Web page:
For this week, we have a stock which has seen a 60-percent jump in share price since the start of the year.
On 3 Jan 2017, its price closed at S$0.38 and hit a high of S$0.60 as of 24 May 2017.
You can refer to the chart below for its stock price over the past six months.
Yes, the stock we are looking at is none other than Asian Pay Television Trust (APTT in short). Now, the million-dollar question on everyone’s minds is… will APTT continue to rise further?
Before we delve into our analysis, let us look at what APTT does.
APTT is a business trust which provides basic cable TV and premium digital cable TV services. It also provides services, such as broadband Internet access and premium digital television programming services to households and businesses.
Their businesses run in Taiwan, Hong Kong, Japan and Singapore.
Looking at its revenue over the past 3 years, there has been little change ranging from 4.0 to 5.0 percent. For its latest earnings for 1Q2017, the trust reported total revenue of $82.6 million compared to $77.8 million a year ago. That translates to a 6.2-percent increase in revenue.
However, we should note that this is due to a strengthening of the Taiwan dollar by almost 8% so far this year. In Taiwan dollars (NT$) terms, total revenue for the quarter was actually 1.4 percent lower.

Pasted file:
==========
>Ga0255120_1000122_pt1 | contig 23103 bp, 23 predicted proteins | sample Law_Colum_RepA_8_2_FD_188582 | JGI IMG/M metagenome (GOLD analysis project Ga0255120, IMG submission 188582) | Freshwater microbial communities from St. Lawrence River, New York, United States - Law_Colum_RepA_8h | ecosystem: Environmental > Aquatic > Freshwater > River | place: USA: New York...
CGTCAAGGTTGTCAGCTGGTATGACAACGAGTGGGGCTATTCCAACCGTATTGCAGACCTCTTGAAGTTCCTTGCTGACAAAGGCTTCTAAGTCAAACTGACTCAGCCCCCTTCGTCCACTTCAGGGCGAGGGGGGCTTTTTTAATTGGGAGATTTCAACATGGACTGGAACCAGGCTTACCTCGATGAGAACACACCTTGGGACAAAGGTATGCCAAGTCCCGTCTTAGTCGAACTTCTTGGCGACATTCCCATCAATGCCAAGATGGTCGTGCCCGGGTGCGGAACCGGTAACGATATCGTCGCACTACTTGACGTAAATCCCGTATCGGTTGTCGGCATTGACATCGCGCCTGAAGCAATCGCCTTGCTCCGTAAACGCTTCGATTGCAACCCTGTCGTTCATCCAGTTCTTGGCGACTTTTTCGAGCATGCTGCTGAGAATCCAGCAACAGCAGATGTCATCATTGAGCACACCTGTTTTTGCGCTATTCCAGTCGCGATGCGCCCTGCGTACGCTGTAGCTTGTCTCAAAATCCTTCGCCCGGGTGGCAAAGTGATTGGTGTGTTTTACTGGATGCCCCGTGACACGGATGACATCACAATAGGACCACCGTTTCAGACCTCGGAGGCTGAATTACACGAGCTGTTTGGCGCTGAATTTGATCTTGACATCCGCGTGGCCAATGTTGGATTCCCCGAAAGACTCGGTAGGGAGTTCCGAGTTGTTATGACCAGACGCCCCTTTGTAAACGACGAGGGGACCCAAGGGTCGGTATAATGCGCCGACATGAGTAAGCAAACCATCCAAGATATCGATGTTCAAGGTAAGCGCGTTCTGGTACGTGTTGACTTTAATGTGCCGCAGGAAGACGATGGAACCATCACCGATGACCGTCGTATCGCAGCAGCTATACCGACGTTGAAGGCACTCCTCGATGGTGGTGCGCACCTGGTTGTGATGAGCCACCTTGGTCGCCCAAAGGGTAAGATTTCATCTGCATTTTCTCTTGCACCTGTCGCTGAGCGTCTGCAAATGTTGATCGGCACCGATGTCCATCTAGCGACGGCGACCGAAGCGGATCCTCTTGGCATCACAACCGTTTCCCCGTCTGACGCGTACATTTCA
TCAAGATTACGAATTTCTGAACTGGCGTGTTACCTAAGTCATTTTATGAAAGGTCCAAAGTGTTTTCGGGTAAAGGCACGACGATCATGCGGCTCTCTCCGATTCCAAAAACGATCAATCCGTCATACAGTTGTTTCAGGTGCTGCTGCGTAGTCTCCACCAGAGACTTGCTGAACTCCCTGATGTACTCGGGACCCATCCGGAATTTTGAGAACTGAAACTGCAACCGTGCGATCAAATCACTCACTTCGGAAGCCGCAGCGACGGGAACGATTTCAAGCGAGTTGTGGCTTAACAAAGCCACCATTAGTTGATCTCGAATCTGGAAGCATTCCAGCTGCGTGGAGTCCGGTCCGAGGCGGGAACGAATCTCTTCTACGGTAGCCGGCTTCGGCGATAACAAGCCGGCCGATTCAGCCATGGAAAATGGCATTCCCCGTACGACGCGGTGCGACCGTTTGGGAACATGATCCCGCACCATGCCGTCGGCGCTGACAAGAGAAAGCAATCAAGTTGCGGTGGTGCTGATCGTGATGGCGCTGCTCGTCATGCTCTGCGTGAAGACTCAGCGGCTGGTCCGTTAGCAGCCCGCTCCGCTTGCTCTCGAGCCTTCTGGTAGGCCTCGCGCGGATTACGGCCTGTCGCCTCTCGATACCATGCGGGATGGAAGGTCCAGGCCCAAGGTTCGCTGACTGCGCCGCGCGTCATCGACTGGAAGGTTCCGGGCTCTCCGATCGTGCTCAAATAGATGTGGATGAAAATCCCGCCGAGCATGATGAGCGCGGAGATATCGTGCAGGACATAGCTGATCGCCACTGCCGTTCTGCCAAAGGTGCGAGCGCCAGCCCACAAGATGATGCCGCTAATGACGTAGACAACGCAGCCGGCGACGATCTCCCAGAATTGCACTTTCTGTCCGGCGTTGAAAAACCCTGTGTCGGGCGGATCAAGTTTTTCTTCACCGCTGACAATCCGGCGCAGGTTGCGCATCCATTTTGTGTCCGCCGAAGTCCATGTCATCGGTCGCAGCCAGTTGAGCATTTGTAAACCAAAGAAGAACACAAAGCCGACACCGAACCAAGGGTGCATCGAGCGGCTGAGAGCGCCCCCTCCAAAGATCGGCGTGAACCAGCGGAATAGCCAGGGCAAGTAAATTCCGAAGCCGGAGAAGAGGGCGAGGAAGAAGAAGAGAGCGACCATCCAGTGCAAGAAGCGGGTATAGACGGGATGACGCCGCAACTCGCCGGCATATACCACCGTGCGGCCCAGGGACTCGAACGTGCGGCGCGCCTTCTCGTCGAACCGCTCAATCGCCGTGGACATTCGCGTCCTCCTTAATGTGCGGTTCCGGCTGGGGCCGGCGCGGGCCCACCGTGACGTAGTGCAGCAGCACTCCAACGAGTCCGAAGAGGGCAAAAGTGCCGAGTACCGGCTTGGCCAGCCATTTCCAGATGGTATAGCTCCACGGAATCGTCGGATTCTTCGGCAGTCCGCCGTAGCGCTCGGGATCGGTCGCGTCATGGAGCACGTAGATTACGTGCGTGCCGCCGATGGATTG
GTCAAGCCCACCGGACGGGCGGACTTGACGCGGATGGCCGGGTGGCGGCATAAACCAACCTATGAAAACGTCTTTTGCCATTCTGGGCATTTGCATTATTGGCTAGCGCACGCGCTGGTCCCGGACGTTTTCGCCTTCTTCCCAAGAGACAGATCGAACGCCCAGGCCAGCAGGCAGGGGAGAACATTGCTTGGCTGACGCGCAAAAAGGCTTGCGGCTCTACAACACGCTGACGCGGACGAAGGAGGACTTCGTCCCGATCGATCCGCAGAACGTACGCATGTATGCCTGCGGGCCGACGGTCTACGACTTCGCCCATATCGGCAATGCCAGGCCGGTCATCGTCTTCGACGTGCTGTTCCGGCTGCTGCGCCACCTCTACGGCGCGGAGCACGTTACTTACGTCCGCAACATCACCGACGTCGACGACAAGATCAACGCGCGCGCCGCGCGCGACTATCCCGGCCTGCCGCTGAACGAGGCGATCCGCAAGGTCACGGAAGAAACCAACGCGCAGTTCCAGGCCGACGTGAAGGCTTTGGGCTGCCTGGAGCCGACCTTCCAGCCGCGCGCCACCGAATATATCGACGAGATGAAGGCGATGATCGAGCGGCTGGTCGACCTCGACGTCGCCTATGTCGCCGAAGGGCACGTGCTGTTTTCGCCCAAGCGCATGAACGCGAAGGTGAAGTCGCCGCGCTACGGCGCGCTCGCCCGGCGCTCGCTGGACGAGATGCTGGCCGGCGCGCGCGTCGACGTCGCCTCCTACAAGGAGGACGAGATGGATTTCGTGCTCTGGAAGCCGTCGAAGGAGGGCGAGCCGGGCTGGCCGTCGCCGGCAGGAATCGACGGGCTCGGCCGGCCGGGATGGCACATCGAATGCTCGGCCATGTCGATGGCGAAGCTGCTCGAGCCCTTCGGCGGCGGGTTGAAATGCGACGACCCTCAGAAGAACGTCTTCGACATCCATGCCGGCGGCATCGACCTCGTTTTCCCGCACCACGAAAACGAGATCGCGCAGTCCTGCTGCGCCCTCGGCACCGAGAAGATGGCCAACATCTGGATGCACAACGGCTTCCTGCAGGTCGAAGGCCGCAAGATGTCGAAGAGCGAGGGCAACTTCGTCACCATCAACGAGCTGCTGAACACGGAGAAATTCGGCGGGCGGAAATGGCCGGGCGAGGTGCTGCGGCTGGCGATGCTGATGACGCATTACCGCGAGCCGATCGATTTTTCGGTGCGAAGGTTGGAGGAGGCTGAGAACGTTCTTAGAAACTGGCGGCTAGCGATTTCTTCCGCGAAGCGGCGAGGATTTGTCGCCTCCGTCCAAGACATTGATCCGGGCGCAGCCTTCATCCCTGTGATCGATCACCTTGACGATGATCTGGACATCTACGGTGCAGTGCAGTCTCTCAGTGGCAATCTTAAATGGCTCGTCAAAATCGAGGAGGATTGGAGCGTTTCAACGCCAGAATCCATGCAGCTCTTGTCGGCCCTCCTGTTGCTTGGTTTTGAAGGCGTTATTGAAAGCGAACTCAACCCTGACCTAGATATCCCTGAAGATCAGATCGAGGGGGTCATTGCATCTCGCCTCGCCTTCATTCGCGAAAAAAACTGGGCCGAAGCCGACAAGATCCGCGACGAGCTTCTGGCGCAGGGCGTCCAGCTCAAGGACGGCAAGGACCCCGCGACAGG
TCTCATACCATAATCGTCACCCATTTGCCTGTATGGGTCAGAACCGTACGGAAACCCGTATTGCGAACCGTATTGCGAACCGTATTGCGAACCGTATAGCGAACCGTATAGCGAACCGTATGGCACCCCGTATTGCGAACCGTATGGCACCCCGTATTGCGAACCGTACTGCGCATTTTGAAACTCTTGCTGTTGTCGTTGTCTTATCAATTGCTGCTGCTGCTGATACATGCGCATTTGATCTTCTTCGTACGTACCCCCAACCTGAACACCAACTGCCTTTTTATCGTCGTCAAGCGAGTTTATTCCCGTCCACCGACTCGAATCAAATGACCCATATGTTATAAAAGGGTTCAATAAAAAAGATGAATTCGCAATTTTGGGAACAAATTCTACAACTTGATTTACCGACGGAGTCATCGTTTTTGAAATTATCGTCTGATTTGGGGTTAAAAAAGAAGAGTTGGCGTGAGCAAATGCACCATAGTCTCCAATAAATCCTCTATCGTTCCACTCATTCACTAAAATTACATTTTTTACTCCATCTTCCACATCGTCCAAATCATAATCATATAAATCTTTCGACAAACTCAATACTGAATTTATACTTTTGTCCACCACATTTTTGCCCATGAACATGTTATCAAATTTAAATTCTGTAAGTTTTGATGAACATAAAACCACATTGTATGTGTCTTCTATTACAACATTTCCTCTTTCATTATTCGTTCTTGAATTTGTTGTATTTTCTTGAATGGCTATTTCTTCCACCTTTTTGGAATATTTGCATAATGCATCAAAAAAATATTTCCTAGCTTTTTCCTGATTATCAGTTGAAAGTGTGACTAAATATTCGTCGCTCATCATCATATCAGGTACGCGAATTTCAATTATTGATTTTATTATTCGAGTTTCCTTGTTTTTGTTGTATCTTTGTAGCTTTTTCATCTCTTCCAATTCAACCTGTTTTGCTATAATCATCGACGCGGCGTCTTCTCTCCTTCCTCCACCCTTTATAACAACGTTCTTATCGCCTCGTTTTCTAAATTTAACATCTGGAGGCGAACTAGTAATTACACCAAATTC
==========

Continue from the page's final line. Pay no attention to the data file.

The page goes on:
Turning to its net profits, there is a significant drop after FY2014 by about 60 percent! It used to stand at $114.3 million in FY2014 compared to the current net profits of $47.5 million.
The figures are graphed below for your easy reference.
With regards to its distribution, the Trust intends to distribute 100 percent of its distributable free cash flows to shareholders. Distributions will be made on a quarterly basis each year.
We can observe a downtrend in its distribution per share over the years. It currently lies at 6.5 cents, a 51-percent drop compared to 13.4 cents in FY2013!
You can refer to the table below:
Moreover, its payout ratio is consistently above 100 percent, which means that its earning is insufficient to cover the distribution to unitholders. Hence, APTT may have to take on more debts or tap into their reserves to finance the distribution.
Over the years, its long-term debt has increased by 37.8 percent from S$943 million in 2013 to S$1300 in 2016. A further look at its retained earnings shows a consistent dive into the red every year.
There is no doubt a distribution yield of 11.02 percent is attractive. But it is a question whether APTT can sustain its dividend payout over the long-term.
A quick check on its 2017 first-quarter results also painted a lacklustre outlook for the group. With stagnant top-line growth and huge debt burden, our view is to stay far away.